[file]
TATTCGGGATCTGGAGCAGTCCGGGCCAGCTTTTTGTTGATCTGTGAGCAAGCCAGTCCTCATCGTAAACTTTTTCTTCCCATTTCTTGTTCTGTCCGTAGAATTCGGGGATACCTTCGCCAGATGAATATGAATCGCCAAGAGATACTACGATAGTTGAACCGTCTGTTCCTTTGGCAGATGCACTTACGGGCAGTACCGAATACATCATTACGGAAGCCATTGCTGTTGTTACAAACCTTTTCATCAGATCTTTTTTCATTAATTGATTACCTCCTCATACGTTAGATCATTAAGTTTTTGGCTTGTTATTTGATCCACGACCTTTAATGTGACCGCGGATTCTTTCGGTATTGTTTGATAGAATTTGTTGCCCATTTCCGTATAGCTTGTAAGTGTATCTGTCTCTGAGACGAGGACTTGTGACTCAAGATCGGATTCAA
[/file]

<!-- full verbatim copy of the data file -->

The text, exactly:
TATTCGGGATCTGGAGCAGTCCGGGCCAGCTTTTTGTTGATCTGTGAGCAAGCCAGTCCTCATCGTAAACTTTTTCTTCCCATTTCTTGTTCTGTCCGTAGAATTCGGGGATACCTTCGCCAGATGAATATGAATCGCCAAGAGATACTACGATAGTTGAACCGTCTGTTCCTTTGGCAGATGCACTTACGGGCAGTACCGAATACATCATTACGGAAGCCATTGCTGTTGTTACAAACCTTTTCATCAGATCTTTTTTCATTAATTGATTACCTCCTCATACGTTAGATCATTAAGTTTTTGGCTTGTTATTTGATCCACGACCTTTAATGTGACCGCGGATTCTTTCGGTATTGTTTGATAGAATTTGTTGCCCATTTCCGTATAGCTTGTAAGTGTATCTGTCTCTGAGACGAGGACTTGTGACTCAAGATCGGATTCAA